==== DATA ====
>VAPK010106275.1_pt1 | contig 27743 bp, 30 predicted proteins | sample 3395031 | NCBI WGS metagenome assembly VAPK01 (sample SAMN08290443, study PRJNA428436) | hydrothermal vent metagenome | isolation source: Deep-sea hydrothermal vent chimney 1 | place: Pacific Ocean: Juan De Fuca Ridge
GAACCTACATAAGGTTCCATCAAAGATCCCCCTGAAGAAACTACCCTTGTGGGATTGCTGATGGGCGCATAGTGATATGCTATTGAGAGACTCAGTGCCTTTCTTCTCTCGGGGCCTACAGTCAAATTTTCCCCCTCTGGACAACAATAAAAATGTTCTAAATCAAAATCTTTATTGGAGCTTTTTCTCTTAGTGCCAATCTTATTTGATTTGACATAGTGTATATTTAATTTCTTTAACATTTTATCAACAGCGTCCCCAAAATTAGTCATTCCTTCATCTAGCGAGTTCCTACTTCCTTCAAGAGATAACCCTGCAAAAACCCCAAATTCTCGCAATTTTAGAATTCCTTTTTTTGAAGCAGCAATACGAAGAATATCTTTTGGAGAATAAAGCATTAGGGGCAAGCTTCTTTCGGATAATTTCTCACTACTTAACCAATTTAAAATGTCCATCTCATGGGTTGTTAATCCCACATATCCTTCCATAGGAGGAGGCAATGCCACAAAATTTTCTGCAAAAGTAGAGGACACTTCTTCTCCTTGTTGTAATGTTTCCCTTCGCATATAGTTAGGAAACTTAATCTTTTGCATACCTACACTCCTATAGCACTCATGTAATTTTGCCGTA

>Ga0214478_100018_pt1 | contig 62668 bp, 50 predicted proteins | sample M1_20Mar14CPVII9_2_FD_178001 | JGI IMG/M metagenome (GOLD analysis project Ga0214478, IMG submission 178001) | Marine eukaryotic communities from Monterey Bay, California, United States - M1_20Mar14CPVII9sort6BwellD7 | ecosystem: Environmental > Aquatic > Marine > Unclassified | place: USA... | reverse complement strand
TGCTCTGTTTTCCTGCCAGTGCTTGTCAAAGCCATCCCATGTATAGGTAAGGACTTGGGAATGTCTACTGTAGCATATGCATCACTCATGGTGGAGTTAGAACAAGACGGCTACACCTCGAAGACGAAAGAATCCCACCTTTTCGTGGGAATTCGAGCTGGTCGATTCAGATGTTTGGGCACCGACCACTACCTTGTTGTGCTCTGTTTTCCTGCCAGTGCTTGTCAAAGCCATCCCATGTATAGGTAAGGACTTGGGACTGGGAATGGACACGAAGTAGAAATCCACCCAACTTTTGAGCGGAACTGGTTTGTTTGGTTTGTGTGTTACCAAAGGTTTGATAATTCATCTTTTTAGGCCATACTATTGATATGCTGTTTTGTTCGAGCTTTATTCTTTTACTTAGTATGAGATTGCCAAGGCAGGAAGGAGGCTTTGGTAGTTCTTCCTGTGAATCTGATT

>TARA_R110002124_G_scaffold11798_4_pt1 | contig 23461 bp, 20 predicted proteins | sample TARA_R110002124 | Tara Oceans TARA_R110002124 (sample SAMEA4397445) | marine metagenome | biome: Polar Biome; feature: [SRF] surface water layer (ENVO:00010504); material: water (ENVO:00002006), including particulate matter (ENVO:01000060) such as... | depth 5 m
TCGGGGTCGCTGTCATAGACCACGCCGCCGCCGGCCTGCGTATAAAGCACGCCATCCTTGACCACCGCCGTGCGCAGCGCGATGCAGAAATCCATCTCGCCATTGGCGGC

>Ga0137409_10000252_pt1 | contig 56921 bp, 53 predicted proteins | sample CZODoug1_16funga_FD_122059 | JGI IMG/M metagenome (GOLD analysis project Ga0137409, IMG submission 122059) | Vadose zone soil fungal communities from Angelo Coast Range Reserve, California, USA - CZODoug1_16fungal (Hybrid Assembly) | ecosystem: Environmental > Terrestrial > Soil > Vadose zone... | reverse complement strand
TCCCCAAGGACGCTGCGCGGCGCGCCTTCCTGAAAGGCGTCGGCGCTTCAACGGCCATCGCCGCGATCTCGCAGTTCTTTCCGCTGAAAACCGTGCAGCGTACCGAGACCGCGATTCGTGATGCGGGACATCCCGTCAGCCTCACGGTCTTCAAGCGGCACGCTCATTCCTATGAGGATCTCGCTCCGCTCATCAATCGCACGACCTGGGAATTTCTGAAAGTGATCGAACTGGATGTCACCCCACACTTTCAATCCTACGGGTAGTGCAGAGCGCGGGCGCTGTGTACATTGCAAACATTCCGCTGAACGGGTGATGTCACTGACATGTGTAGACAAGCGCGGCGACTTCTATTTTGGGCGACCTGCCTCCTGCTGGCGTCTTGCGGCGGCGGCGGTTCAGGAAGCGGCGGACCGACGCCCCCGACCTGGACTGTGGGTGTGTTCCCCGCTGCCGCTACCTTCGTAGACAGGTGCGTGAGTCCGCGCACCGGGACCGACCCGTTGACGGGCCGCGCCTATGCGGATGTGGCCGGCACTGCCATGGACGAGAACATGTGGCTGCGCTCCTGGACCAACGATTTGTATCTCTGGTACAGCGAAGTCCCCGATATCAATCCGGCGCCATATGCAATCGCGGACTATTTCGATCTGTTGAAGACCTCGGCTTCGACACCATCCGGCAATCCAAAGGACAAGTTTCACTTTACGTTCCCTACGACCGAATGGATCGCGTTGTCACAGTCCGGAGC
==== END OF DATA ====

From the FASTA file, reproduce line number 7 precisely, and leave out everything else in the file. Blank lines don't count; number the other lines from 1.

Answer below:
>Ga0137409_10000252_pt1 | contig 56921 bp, 53 predicted proteins | sample CZODoug1_16funga_FD_122059 | JGI IMG/M metagenome (GOLD analysis project Ga0137409, IMG submission 122059) | Vadose zone soil fungal communities from Angelo Coast Range Reserve, California, USA - CZODoug1_16fungal (Hybrid Assembly) | ecosystem: Environmental > Terrestrial > Soil > Vadose zone... | reverse complement strand